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On Obamacare, the IRS Can’t Be Trusted

May 21, 2013

When Americans hear about the unraveling IRS scandal, they might not automatically think of their health care. But they should. The health care law was allowed to stand by the U.S. Supreme Court only because it was determined to be a tax. Enter the IRS.

The IRS now has an Affordable Care Act office, headed by the person who led the IRS’s tax-exempt office. The tax-exempt office is where targeting of non-profit groups, based on politics, took place. But the ACA office cannot actually be found on the IRS organization chart. According to one report, the office “is probably some sort of cross-divisional coordinator role within IRS. Assuming it does exist on some (non-public) detailed organizational chart, it probably consists of a handful of staff directly under the Commissioner tasked with making sure all the different parts of [the health care law] that the IRS has to implement fit together.”

The IRS’s substantial role in implementation

Doubts are growing about the IRS’s competency to implement key parts of the President’s health care law. Soon taxpayers will be subject to the agency’s dangerous and intrusive new powers:

  • IRS agents verifying who purchased government approved health coverage;
  • IRS taxing uninsured Americans who fail to buy government approved health coverage;
  • IRS confiscating tax refunds and overpayments;
  • IRS assessing interest and late payment penalties in addition to the tax levied on Americans who fail to buy government-mandated health insurance;
  • IRS intensifying tax return scrutiny;
  • IRS hiring an army of new agents, examiners, and support staff to investigate Americans.

Health insurance form nightmare

When applying for insurance under the President’s health care law, people will have to give even more information to the government. For single people, the form begins at five pages, and for families it starts at 12 pages. In order to see if an individual or family qualifies for tax credits, all income information will have to be released. People will need their tax returns, pay stubs, and other financial records in order to fill out the application. To find out who can buy insurance, and how much subsidy help they get, the exchange has to consult a data hub. That data hub isn’t finalized yet, but is expected to merge income information from the IRS, disability information from the Social Security Administration, citizenship information from the Department of Homeland Security, and income determinations for Medicaid coverage.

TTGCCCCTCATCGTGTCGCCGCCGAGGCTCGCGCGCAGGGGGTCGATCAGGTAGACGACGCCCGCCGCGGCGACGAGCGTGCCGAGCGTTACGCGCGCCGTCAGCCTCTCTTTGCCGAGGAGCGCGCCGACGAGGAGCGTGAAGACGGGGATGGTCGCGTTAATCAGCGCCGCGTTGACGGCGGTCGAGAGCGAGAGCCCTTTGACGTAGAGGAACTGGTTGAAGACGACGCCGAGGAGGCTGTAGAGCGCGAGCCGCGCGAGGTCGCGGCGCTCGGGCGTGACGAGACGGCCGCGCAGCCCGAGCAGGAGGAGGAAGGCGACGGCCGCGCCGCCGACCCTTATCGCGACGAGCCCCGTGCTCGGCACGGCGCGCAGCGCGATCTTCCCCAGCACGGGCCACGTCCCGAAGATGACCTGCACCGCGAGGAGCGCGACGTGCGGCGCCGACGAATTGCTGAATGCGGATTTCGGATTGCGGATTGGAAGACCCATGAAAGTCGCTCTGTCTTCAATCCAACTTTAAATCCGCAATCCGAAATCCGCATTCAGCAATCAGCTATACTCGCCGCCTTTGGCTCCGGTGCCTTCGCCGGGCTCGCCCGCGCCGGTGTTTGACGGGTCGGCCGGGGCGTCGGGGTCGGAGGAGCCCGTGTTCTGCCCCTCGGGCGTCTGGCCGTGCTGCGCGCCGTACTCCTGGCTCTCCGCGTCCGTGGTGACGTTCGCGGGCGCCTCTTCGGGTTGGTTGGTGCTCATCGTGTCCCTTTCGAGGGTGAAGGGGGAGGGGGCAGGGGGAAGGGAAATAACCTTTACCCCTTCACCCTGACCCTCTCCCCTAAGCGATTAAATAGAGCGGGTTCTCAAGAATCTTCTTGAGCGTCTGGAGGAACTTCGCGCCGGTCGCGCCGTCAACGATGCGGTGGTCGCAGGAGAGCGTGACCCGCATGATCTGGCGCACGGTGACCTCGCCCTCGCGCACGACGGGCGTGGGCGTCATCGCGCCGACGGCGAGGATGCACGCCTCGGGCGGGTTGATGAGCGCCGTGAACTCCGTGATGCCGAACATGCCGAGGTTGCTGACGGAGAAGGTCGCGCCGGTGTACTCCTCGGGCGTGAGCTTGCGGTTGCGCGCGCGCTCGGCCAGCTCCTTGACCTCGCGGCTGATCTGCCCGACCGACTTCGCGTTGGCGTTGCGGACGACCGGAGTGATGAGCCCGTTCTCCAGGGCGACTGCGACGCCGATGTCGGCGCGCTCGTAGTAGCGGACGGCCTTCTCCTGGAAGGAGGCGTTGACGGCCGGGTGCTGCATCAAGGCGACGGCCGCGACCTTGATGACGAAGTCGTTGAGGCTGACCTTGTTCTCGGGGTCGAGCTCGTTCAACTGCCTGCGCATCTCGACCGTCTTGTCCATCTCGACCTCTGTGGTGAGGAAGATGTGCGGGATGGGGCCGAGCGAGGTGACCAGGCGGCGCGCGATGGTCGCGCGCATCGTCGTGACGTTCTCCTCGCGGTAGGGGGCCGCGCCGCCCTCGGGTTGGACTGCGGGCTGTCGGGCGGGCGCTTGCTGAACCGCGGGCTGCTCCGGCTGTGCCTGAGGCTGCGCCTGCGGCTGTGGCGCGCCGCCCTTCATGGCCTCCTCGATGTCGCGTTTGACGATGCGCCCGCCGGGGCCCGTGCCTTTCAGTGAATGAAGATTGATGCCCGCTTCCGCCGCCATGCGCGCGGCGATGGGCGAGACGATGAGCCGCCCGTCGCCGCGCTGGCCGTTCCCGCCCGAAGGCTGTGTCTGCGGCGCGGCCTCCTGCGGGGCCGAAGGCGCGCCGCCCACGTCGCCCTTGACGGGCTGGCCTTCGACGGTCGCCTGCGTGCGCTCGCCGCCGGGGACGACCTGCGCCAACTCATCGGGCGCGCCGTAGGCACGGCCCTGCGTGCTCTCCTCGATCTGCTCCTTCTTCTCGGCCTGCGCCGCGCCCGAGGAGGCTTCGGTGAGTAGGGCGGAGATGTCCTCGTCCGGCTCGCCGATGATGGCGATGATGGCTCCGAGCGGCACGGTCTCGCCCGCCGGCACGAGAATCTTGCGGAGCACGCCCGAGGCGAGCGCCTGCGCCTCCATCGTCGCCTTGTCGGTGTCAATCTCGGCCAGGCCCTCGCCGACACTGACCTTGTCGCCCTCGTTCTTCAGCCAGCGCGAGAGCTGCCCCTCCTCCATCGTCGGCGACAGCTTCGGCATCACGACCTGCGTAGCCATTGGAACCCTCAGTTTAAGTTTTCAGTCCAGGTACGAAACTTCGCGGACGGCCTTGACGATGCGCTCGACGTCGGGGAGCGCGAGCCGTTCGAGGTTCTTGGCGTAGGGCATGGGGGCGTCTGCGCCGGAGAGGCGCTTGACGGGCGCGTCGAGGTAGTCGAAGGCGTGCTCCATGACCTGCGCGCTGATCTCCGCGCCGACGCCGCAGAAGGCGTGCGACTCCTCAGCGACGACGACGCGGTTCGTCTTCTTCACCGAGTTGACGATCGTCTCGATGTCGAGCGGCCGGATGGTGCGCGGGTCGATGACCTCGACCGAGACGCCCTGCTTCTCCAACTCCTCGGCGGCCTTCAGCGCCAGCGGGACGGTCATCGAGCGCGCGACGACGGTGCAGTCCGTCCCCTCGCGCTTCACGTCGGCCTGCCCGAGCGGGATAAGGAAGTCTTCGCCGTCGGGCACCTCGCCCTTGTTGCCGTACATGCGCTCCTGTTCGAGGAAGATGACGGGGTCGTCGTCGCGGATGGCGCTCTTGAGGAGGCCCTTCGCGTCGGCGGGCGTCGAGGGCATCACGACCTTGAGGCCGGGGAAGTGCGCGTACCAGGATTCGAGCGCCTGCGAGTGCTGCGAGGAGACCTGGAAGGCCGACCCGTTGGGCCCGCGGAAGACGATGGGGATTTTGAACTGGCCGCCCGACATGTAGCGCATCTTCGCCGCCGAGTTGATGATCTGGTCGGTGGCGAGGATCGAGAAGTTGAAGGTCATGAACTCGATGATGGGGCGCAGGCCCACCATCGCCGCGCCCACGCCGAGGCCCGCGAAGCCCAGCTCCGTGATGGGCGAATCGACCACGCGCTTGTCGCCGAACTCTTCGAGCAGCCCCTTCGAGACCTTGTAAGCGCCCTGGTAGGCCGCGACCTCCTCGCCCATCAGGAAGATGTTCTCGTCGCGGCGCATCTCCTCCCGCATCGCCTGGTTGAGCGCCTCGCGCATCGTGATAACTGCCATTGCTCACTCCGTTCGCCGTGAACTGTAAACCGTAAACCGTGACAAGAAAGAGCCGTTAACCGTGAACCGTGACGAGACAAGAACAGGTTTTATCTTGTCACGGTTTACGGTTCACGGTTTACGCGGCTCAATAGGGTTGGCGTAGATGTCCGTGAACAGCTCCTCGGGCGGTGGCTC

Administration wants more taxpayer money to hire IRS army

The health care law mandates the IRS implement more than 40 new tax provisions. The Treasury Inspector General questioned if the IRS properly estimated how many employees it needed to oversee a law containing “the largest set of tax law changes in more than 20 years.” Even the IRS’s National Taxpayer Advocate once warned she was “concerned about [the IRS’s] ability to administer the new health care credits and penalty taxes in a fair and compassionate way.”

To enforce the tax provisions, CBO warned the IRS needed more money. Last year, the Obama Administration secretly transferred $500 million to the IRS to help the agency hide the law’s ballooning implementation costs. In February 2013, Treasury Secretary Jack Lew told the Senate Finance Committee that the IRS has about 700 full time equivalent staff working on the health care law. According to GAO estimates, the IRS will spend approximately $881 million to implement the law through 2013. The IRS’s fiscal year 2014 budget requested a $439.6 million funding increase and a battalion of 1,954 employees to work on the health law.

Dysfunctional IRS managing personal financial information

Since the IRS assesses a tax for each month a person fails to maintain government-approved health insurance, the agency must collect a tremendous amount of data from insurance companies in order to track and monitor compliance. At a minimum, the IRS will have to know:

  • The insurance policy costs and benefit structure;
  • The individuals covered under the insurance plan;
  • The insurance plan coverage timeframe;
  • The household income reported to the insurance company;
  • If the individual’s employer offered health insurance coverage.

If a person is offered insurance by his or her employer, then the IRS will also have to know:

  • How many people the business employs;
  • The employer-sponsored insurance plan’s costs and benefit structure;
  • The people covered under the employer-sponsored plan;
  • The insurance policy’s coverage period.

To get this information, the IRS will create new forms and filing procedures. The agency also must develop systems that sort, store, integrate, and apply the data to an individual taxpayer. They will be the keeper, every year, of individuals’ insurance status.

IRS run amuck: Agents improperly seized confidential medical records

Adding fuel to the fire, last week reports surfaced that “an unnamed health care provider in California is suing the IRS … alleging that they improperly seized some 60 million medical records of 10 million Americans, including medical records of all California state judges.” These allegations raise further concerns that the American people simply cannot trust the IRS to manage its health care law responsibilities.